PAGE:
Buy Your Plants and Enlist the Help of the Folks at the Greenhouse
Unless you are experienced at started seeds, I would not tackle that as part of setting up your first vegetable garden. Visit your local greenhouse and/or garden center and buy your plants from them. This will give you a jump on having happy healthy plants. Enlist their help to find varieties that will work well for what you are trying to do. The woman who runs one of the local greenhouses where I buy my flowers was very helpful and recommended plants that would work well in my limited space.
Fill Your Container
Be sure to use potting soil or garden soil ( not potting mix) for growing your vegetables. I purchased my soil at a local home improvement store and added a bag of composted manure to be sure my plants had good nutrients.
It’s Time To Plant!
Next add your plants. I put my vining plants like the cucumbers and zucchini at the back of this bed. This way I had enough room to add the trellises they would need to grow upwards and take up less space.
Then I put in the tomatoes and peppers. As the tomatoes started to get taller, I added the plastic support stakes and used these soft ties to secure the plants to the stakes.
All in all, I don’t think I did too badly. The first veggies to make their appearance were the cucumbers.
They were very tasty. But then the weather got hot and humid and something fuzzy appeared on the flowers. Many people in the gardening group I am in reported the same thing. This was probably a fungus. It went away when the weather got drier and I do see that now I have more flowers that look like they might bear more fruit.
The zucchinis were a really disappointment. I had lots of flowers in early summer but no zucchinis. The flowers would just die and I would be left with stems like in the photo below. My friend said that maybe all of the flowers were male as they just fall off and do not bear fruit. I kept looking for female flowers so I could manually pollinate them but it was tough because there were not open when I went to work and were closed again by the time I got home. In the end I got 2 zucchinis. The weather was very hot in August, so I kind of gave up on them. But now we have had some cooler nights and there are more flowers, I am hoping that we will still get a few more zucchinis.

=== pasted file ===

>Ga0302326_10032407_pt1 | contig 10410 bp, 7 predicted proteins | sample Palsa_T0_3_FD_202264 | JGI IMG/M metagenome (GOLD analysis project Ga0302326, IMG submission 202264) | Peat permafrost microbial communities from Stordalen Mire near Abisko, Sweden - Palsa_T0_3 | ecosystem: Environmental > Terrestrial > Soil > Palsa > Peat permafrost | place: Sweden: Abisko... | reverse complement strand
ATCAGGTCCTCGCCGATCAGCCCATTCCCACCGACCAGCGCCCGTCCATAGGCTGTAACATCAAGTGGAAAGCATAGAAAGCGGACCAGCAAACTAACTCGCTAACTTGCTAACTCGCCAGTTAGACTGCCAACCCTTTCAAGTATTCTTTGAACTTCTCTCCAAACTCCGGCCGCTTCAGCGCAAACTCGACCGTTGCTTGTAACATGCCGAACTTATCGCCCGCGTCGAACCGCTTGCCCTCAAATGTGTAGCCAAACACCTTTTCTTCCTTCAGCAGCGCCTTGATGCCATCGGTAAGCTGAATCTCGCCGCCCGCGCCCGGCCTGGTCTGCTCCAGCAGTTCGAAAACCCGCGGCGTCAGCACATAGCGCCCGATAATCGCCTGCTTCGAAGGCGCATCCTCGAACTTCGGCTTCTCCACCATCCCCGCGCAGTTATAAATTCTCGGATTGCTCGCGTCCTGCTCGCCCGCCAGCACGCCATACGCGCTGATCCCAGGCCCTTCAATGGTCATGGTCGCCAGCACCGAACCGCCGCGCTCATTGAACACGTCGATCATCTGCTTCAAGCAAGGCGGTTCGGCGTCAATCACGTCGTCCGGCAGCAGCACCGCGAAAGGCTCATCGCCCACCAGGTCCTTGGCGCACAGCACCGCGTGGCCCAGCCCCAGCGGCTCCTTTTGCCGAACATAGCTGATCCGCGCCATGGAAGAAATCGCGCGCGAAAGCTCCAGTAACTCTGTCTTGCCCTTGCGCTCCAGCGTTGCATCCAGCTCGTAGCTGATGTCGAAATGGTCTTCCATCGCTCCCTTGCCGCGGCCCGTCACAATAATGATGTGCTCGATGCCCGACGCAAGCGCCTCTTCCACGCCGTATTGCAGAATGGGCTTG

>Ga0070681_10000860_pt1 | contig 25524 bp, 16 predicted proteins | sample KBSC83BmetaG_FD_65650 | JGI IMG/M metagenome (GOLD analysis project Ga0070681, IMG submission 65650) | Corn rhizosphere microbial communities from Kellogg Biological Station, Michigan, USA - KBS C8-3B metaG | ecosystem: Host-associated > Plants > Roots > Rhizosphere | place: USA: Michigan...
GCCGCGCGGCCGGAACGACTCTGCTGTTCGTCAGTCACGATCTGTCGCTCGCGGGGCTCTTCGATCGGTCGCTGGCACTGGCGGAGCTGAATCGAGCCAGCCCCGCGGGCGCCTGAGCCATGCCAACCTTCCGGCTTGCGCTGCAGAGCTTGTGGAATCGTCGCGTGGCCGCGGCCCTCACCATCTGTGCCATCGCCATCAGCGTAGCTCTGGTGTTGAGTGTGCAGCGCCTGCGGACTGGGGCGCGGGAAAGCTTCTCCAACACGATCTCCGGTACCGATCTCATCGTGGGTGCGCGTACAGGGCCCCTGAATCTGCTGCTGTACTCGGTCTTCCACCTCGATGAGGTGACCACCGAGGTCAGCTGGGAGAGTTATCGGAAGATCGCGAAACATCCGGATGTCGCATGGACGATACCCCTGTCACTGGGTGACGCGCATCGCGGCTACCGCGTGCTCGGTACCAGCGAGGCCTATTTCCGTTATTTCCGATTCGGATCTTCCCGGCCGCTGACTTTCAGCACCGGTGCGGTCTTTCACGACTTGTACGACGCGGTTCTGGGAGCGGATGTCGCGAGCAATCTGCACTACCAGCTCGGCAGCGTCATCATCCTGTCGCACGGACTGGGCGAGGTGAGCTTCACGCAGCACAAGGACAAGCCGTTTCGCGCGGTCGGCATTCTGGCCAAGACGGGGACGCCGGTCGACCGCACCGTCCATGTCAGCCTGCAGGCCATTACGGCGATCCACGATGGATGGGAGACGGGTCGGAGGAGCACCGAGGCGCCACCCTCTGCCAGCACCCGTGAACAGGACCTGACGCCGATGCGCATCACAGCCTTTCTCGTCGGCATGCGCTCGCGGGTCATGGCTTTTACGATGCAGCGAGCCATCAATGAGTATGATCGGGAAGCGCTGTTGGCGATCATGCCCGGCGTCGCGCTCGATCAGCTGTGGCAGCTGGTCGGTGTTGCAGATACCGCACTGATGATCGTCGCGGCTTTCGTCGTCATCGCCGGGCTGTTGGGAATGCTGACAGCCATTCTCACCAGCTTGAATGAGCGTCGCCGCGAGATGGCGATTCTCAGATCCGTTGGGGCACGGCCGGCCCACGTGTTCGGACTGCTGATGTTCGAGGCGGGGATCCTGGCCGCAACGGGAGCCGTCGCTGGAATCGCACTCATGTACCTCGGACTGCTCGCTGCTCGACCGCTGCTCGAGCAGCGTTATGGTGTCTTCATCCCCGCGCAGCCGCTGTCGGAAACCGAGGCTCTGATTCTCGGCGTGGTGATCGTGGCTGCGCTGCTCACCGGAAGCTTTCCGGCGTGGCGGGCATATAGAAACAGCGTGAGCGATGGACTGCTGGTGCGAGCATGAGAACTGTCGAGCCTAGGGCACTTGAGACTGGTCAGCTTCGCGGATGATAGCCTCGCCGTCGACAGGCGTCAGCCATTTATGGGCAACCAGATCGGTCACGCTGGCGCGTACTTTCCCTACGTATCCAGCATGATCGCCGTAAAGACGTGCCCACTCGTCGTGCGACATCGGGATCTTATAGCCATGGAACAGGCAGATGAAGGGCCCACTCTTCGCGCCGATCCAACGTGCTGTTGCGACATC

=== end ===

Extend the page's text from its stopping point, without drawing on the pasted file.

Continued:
The tomatoes were slow to appear and even slower to ripen. My friend told me to add bone meal to help them along, which I did. But eventually they did get ripe and we're still enjoying them with fresh mozzarella and basil.
The pepper was also a disappointment with only one pepper appearing. It may have been too shaded by the tomatoes. The jalapeno is doing great and we’ve been enjoying those in fajitas. It looks like we are getting a second crop that will be ready in the next week or two.
All in all, I’m happy with my first effort. I am definitely glad that I started small. That is my top piece of advice for you. Gardening is always trial and error and I’ve learned a lot from my small effort.It’s given me the confidence to look at doing that larger raised bed next year and trying things like peas and green beds.
Have you tried vegetable gardening? What have been your greatest successes and failures? Comment below and let us know! We’d love to hear from you.